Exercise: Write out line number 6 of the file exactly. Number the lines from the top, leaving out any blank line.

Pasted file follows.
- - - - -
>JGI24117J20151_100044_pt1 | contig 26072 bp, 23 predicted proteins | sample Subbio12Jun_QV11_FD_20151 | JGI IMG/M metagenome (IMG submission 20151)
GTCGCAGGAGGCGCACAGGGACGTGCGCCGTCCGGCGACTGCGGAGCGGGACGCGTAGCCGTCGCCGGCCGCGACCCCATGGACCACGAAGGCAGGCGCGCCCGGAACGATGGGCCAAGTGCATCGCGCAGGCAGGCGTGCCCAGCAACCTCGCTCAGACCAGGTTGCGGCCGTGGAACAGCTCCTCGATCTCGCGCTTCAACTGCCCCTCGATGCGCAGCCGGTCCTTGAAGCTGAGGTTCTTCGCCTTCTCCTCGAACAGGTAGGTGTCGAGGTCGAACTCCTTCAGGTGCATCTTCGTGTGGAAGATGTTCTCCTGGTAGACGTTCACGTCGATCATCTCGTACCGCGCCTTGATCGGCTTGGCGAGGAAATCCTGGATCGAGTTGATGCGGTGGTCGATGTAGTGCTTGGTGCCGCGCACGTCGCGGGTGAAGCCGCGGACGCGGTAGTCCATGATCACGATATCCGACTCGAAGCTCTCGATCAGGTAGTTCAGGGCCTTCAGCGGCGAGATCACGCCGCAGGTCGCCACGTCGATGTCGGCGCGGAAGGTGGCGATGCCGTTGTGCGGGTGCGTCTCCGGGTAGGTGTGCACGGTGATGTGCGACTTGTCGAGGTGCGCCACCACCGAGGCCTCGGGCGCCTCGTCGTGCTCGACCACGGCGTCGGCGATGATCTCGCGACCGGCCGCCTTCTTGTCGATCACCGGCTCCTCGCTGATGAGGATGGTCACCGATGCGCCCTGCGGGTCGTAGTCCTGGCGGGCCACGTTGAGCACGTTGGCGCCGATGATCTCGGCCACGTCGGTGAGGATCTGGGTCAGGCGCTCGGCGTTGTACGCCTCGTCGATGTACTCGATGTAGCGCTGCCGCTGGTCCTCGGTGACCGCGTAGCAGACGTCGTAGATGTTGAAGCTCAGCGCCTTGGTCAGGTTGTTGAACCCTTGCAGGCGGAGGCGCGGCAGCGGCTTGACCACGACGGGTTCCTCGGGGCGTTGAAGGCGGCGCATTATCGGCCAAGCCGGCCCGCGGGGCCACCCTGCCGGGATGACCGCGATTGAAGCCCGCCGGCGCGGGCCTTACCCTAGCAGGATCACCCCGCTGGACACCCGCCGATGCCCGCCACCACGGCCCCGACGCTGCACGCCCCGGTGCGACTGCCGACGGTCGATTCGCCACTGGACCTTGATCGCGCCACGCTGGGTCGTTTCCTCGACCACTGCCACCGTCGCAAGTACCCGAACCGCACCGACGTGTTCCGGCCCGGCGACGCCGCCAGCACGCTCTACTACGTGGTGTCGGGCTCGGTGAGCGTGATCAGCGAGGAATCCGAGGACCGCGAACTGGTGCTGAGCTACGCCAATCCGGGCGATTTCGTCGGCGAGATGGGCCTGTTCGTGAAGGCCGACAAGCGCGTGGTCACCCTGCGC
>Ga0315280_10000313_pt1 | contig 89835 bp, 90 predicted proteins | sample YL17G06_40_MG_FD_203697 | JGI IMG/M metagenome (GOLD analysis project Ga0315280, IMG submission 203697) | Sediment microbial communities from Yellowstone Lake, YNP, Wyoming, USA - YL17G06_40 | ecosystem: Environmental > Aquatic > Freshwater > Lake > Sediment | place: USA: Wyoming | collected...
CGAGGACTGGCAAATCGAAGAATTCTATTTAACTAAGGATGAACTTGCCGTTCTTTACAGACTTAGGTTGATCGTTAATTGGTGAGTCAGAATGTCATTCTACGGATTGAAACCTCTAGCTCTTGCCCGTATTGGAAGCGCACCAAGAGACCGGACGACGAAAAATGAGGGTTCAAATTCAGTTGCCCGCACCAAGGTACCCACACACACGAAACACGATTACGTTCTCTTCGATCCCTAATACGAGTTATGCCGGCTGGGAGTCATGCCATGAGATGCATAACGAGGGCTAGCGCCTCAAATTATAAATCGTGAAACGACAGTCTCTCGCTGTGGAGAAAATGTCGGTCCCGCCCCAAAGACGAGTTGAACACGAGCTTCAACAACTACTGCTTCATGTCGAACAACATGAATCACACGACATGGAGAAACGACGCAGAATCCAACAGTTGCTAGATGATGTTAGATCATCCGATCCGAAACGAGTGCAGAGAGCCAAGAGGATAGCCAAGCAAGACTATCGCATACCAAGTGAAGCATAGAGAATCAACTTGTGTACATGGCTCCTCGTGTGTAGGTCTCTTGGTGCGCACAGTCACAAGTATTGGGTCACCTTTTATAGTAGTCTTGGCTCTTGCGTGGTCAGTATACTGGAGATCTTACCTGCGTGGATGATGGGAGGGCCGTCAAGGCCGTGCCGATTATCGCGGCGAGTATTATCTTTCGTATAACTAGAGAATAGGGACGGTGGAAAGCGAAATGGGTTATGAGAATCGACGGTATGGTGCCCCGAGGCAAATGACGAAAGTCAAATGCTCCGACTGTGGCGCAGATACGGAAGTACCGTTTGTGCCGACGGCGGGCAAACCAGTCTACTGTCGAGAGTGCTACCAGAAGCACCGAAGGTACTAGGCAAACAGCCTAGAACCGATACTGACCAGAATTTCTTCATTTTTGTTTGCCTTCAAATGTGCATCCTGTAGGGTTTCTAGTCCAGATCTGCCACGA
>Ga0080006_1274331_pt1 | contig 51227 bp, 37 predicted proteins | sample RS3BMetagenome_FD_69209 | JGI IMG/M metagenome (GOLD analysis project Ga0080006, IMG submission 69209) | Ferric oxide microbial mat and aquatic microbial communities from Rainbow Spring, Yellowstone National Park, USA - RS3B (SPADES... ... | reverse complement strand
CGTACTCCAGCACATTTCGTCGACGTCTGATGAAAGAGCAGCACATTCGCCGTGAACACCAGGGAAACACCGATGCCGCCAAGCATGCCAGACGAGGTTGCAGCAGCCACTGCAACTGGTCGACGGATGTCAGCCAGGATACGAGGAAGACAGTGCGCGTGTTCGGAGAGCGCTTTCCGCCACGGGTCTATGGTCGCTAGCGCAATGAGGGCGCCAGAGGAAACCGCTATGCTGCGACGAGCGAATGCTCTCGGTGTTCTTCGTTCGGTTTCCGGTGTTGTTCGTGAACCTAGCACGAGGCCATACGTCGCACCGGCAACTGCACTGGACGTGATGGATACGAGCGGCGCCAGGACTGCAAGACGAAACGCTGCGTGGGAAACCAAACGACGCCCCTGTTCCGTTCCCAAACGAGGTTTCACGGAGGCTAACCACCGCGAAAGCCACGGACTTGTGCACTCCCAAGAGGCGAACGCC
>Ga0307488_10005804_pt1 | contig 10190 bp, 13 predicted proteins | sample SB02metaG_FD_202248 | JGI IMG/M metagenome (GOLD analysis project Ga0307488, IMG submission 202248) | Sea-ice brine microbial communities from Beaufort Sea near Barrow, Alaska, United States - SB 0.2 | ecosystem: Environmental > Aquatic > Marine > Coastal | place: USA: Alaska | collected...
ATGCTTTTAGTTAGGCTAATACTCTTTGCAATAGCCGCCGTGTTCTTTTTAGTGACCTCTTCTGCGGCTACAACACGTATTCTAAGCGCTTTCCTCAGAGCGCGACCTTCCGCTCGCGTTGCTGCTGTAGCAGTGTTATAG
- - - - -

CGTACTCCAGCACATTTCGTCGACGTCTGATGAAAGAGCAGCACATTCGCCGTGAACACCAGGGAAACACCGATGCCGCCAAGCATGCCAGACGAGGTTGCAGCAGCCACTGCAACTGGTCGACGGATGTCAGCCAGGATACGAGGAAGACAGTGCGCGTGTTCGGAGAGCGCTTTCCGCCACGGGTCTATGGTCGCTAGCGCAATGAGGGCGCCAGAGGAAACCGCTATGCTGCGACGAGCGAATGCTCTCGGTGTTCTTCGTTCGGTTTCCGGTGTTGTTCGTGAACCTAGCACGAGGCCATACGTCGCACCGGCAACTGCACTGGACGTGATGGATACGAGCGGCGCCAGGACTGCAAGACGAAACGCTGCGTGGGAAACCAAACGACGCCCCTGTTCCGTTCCCAAACGAGGTTTCACGGAGGCTAACCACCGCGAAAGCCACGGACTTGTGCACTCCCAAGAGGCGAACGCC